“It’ll take a while, probably, but I can’t see how he can play for Australia during the World Cup given what he’s done.”

MK: “And would some of his team-mates even want to play with him? David Pocock has kind of accepted him back into the group — someone who has really strong beliefs [to the contrary] and would absolutely hate this hate speech from Folau.”

BJ: “Well, Pocock is probably an exception in that he’s willing to speak openly about his views and his frustrations with Israel in the past, but the majority of players wouldn’t want to [play with Folau]. But they wouldn’t come out and say it.

That’s why it’s great, I think, that the governing body and the leadership have taken a stand. It’s very difficult as a player in a dressing room to have played with another player and be really forthright with your views [about them], especially when he’s such a star and strong personality.

RUGBY CHAMPIONSHIP AUSTRALIA ARGENTINA Folau celebrates with team-mate David Pocock after scoring a try during the Rugby Championship match between Australia and Argentina on 15 September 2018. Source: AAP/PA Images

Gavan Casey: “Do you really think the players wouldn’t want to play with him — even if they strongly disagreed with his views?”

BJ: “Nah, it’s too much. I think it’s too much.

Players would respect his right to have his own views, but the problem is he has the potential to have massive influence across the world because of the fact that he’s a very good rugby player. And that’s unfortunate. That doesn’t mean he knows the right and wrong, but he could potentially influence people who are at the stage of making up their own mind as to what’s right and wrong. And I think players wouldn’t want to play with him, no, because it’s not right, the stuff he’s promoting.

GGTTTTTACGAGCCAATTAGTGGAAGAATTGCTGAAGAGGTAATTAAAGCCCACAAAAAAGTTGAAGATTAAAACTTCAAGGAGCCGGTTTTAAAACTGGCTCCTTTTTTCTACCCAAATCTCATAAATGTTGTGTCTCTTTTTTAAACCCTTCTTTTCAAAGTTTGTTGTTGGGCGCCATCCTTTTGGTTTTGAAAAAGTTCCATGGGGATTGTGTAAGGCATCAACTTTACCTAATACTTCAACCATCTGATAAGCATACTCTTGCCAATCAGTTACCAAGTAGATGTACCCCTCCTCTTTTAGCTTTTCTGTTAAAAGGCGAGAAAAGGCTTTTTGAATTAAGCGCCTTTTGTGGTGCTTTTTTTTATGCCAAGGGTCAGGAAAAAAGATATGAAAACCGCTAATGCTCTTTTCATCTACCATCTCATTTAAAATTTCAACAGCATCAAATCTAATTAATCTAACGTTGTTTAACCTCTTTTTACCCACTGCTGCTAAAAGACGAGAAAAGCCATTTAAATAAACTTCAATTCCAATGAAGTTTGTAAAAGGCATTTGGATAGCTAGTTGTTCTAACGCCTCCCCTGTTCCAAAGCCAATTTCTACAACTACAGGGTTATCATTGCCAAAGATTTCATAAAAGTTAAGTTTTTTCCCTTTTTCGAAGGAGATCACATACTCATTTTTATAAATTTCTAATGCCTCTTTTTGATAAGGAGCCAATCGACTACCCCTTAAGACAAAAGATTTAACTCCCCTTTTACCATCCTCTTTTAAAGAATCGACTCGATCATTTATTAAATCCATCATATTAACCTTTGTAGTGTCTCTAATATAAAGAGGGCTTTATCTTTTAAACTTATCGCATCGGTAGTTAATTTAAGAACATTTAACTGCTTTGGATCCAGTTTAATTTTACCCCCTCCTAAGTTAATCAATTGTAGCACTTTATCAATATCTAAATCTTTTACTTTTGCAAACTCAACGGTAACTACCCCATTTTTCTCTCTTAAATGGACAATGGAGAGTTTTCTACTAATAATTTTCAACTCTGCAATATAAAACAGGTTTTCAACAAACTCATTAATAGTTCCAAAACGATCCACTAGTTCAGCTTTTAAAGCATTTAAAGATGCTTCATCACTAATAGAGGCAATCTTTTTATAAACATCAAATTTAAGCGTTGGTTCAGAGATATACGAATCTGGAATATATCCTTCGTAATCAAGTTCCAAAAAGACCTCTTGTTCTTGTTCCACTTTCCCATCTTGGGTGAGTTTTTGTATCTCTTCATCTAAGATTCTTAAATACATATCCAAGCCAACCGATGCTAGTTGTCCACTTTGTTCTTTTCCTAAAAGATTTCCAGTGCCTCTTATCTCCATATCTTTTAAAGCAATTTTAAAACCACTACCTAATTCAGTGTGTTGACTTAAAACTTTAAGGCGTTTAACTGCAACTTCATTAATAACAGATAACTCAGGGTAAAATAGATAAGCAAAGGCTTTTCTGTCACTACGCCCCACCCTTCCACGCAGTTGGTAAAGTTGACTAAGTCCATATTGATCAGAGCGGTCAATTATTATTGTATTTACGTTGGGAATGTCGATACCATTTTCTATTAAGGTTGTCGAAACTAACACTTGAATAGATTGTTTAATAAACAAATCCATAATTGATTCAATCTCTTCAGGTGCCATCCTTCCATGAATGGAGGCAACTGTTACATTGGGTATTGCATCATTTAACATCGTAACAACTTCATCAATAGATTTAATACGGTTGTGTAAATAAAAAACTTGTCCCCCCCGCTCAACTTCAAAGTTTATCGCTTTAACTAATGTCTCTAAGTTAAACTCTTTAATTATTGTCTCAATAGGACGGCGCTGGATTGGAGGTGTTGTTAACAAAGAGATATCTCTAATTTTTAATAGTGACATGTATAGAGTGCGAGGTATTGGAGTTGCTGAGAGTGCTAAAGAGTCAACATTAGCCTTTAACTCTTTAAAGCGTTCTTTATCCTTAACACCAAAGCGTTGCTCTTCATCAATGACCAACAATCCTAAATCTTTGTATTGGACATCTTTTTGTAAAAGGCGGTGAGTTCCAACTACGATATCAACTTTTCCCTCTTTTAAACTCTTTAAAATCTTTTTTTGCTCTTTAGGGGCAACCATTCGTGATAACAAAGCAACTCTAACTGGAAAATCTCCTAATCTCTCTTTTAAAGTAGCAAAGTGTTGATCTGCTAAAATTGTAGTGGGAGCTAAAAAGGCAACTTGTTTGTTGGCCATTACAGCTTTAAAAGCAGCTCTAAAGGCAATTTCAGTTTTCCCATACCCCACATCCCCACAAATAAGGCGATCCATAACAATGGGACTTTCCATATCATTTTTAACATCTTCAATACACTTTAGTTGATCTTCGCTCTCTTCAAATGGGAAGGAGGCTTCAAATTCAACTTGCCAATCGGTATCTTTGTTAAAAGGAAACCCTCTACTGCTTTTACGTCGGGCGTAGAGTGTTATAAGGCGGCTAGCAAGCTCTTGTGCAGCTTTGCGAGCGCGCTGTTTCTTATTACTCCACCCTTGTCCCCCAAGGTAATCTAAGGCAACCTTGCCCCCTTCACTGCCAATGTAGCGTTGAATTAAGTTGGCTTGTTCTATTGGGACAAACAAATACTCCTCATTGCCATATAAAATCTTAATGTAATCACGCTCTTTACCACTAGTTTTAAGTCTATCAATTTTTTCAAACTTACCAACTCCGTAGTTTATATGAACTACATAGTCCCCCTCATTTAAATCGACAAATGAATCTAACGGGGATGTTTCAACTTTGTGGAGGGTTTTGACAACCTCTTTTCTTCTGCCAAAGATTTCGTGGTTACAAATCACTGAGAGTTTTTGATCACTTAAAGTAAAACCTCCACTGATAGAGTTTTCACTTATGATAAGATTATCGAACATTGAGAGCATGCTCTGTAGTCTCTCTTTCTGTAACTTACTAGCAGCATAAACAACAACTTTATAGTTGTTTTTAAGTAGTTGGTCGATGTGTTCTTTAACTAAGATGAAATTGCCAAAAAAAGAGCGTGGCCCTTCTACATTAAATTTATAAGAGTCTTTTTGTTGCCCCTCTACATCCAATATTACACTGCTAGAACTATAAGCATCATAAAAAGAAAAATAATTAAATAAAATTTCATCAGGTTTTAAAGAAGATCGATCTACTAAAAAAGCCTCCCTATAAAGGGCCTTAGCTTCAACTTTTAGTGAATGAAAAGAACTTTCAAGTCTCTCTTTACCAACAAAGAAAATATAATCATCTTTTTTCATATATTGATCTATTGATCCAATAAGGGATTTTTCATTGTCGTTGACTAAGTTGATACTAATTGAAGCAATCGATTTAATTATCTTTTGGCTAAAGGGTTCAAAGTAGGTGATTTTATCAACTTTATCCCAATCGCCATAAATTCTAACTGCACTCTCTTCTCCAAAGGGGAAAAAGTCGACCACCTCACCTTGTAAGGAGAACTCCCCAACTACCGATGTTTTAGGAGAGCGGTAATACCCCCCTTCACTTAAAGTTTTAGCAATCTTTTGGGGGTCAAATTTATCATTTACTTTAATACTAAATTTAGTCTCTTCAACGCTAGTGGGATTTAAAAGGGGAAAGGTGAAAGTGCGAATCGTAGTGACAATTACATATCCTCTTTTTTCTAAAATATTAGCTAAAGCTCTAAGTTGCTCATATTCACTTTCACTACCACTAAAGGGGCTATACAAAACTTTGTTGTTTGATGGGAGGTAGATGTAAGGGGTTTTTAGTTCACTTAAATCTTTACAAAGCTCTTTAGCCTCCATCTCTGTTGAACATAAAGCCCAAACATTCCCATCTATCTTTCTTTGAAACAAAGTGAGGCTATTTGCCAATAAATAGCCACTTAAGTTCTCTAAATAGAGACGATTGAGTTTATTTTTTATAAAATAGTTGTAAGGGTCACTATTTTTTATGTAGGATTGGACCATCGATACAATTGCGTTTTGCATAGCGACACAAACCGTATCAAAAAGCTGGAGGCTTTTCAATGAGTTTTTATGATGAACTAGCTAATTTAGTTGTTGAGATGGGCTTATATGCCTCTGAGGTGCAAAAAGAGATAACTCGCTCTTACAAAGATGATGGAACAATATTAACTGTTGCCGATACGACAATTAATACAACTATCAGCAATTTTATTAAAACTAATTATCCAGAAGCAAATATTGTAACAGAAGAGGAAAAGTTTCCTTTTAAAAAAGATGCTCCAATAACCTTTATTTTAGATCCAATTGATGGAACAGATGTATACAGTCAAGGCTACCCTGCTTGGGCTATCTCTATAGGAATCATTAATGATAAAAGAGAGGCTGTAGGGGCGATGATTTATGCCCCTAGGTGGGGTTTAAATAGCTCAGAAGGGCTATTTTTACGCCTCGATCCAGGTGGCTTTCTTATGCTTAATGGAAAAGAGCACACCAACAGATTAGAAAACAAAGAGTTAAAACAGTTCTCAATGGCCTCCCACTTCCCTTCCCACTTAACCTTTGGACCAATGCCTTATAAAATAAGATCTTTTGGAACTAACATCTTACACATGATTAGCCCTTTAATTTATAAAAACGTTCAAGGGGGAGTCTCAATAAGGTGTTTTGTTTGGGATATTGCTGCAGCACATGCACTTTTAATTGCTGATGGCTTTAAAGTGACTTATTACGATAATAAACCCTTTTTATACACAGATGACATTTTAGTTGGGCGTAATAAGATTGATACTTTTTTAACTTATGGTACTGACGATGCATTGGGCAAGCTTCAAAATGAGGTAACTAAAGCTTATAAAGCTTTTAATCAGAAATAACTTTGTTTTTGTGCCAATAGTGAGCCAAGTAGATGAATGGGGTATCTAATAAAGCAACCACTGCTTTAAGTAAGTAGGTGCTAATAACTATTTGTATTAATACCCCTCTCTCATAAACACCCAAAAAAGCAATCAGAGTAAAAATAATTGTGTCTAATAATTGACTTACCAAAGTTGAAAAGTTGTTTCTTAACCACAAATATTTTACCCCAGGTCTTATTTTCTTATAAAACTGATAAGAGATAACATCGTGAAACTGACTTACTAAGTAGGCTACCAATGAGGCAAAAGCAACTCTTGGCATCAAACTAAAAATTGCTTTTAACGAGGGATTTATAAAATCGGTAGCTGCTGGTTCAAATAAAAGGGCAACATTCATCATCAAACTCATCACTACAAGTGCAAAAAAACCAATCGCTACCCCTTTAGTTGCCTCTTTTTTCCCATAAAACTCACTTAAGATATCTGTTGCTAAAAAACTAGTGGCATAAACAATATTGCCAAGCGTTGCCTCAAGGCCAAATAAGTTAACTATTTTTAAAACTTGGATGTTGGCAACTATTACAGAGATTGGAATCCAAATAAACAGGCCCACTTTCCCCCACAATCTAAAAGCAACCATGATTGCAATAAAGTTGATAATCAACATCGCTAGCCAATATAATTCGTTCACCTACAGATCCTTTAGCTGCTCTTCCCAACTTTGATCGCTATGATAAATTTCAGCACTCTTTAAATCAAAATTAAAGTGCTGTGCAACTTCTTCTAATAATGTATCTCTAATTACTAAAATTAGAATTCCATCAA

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GC: “It will roll on, and it’ll be rolled out in the media about what you can say, or, ‘oh, we can’t say anything anymore‘, and ‘he’s entitled to his beliefs‘, and all of that kind of stuff that we hear constantly.

But free speech entitles you to say what you want — it doesn’t entitle you to escape the consequences of what you say. By definition, free speech entitles somebody else to think you’re an absolute melon for having that opinion.

“You can say, yes, they’re his religious beliefs. Cool… They’re warped. Some religious beliefs are just not right. Not everything is correct — there’s still right and wrong. It’s this fascinating thing that people believe because of free speech, you can be impervious to any criticism. It doesn’t work that way.